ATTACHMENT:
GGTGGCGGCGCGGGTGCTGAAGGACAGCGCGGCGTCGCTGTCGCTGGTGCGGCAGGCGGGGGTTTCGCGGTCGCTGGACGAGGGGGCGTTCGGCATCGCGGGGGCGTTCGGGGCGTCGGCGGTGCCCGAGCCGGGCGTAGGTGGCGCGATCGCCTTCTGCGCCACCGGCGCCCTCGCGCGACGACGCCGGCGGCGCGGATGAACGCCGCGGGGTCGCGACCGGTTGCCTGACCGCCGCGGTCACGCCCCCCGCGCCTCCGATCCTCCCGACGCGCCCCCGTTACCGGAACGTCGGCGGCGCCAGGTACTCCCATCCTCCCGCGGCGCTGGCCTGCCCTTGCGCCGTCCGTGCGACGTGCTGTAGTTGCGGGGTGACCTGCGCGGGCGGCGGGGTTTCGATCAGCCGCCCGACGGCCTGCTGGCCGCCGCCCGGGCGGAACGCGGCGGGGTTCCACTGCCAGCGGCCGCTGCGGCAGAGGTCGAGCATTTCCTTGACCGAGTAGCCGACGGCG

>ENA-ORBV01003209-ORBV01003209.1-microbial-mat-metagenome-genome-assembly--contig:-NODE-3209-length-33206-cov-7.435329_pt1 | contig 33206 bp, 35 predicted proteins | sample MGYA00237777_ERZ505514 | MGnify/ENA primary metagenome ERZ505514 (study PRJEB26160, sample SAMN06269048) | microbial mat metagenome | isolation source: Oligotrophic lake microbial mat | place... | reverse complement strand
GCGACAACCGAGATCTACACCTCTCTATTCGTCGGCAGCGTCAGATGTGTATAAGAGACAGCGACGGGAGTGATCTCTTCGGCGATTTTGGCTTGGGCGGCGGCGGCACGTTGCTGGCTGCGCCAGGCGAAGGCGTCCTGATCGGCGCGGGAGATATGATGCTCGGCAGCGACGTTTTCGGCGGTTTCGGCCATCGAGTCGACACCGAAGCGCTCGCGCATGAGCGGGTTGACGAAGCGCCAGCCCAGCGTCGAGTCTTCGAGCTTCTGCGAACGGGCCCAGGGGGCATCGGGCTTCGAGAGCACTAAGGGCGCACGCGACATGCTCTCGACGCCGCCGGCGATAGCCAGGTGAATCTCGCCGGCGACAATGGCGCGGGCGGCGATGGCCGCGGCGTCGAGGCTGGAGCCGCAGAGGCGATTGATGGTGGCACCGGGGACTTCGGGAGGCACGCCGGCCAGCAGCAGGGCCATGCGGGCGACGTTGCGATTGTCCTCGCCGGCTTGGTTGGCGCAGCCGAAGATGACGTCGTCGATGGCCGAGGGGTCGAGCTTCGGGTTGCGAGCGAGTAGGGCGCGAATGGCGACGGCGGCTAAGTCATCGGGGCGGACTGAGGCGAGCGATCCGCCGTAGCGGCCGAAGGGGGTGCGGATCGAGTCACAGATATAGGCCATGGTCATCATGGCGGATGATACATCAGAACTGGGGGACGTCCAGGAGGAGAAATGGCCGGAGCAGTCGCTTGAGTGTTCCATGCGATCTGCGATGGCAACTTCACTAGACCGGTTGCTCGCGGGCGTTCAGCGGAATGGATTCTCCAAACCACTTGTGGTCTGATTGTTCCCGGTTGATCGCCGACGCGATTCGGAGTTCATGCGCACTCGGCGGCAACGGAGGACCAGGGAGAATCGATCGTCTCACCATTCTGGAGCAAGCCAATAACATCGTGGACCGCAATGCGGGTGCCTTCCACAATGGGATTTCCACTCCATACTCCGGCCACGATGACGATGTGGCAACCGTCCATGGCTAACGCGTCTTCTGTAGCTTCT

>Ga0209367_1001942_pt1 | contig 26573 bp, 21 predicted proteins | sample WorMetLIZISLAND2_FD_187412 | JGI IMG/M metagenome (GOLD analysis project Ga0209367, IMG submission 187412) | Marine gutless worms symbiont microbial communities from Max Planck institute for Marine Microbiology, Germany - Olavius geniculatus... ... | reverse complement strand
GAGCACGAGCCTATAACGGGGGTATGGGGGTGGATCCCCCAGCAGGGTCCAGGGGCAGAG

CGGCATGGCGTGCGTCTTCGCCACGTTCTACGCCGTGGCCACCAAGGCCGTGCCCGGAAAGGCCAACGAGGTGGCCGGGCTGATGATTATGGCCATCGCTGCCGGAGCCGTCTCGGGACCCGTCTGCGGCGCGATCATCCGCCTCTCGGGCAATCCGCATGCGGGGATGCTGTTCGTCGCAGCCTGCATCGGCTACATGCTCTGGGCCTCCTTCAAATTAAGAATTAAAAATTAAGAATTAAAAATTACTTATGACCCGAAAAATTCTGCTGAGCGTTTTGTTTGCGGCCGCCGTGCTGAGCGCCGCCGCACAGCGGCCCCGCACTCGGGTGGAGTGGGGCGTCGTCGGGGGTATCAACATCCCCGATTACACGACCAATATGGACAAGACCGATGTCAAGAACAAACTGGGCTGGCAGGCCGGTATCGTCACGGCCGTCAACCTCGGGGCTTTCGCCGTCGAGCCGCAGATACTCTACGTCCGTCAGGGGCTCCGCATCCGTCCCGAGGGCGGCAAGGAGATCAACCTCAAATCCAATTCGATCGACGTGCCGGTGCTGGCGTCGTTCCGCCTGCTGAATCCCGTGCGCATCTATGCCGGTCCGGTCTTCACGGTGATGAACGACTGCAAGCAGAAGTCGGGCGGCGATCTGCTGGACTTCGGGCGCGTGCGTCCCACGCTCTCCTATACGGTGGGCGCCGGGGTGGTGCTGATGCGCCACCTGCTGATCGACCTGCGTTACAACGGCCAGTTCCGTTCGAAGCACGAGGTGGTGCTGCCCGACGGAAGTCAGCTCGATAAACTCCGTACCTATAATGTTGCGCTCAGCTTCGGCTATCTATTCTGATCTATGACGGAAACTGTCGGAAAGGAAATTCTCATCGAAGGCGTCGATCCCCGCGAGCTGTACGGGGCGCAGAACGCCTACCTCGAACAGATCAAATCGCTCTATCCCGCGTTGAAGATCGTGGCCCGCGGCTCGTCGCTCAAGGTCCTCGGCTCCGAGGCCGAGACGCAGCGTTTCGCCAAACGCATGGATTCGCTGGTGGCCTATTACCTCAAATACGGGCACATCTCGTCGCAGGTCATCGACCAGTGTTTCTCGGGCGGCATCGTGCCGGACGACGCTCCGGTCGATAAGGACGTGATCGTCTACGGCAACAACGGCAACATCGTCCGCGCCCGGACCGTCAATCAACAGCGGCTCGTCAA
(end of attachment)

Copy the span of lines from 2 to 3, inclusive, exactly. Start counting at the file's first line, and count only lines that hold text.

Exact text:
>ENA-ORBV01003209-ORBV01003209.1-microbial-mat-metagenome-genome-assembly--contig:-NODE-3209-length-33206-cov-7.435329_pt1 | contig 33206 bp, 35 predicted proteins | sample MGYA00237777_ERZ505514 | MGnify/ENA primary metagenome ERZ505514 (study PRJEB26160, sample SAMN06269048) | microbial mat metagenome | isolation source: Oligotrophic lake microbial mat | place... | reverse complement strand
GCGACAACCGAGATCTACACCTCTCTATTCGTCGGCAGCGTCAGATGTGTATAAGAGACAGCGACGGGAGTGATCTCTTCGGCGATTTTGGCTTGGGCGGCGGCGGCACGTTGCTGGCTGCGCCAGGCGAAGGCGTCCTGATCGGCGCGGGAGATATGATGCTCGGCAGCGACGTTTTCGGCGGTTTCGGCCATCGAGTCGACACCGAAGCGCTCGCGCATGAGCGGGTTGACGAAGCGCCAGCCCAGCGTCGAGTCTTCGAGCTTCTGCGAACGGGCCCAGGGGGCATCGGGCTTCGAGAGCACTAAGGGCGCACGCGACATGCTCTCGACGCCGCCGGCGATAGCCAGGTGAATCTCGCCGGCGACAATGGCGCGGGCGGCGATGGCCGCGGCGTCGAGGCTGGAGCCGCAGAGGCGATTGATGGTGGCACCGGGGACTTCGGGAGGCACGCCGGCCAGCAGCAGGGCCATGCGGGCGACGTTGCGATTGTCCTCGCCGGCTTGGTTGGCGCAGCCGAAGATGACGTCGTCGATGGCCGAGGGGTCGAGCTTCGGGTTGCGAGCGAGTAGGGCGCGAATGGCGACGGCGGCTAAGTCATCGGGGCGGACTGAGGCGAGCGATCCGCCGTAGCGGCCGAAGGGGGTGCGGATCGAGTCACAGATATAGGCCATGGTCATCATGGCGGATGATACATCAGAACTGGGGGACGTCCAGGAGGAGAAATGGCCGGAGCAGTCGCTTGAGTGTTCCATGCGATCTGCGATGGCAACTTCACTAGACCGGTTGCTCGCGGGCGTTCAGCGGAATGGATTCTCCAAACCACTTGTGGTCTGATTGTTCCCGGTTGATCGCCGACGCGATTCGGAGTTCATGCGCACTCGGCGGCAACGGAGGACCAGGGAGAATCGATCGTCTCACCATTCTGGAGCAAGCCAATAACATCGTGGACCGCAATGCGGGTGCCTTCCACAATGGGATTTCCACTCCATACTCCGGCCACGATGACGATGTGGCAACCGTCCATGGCTAACGCGTCTTCTGTAGCTTCT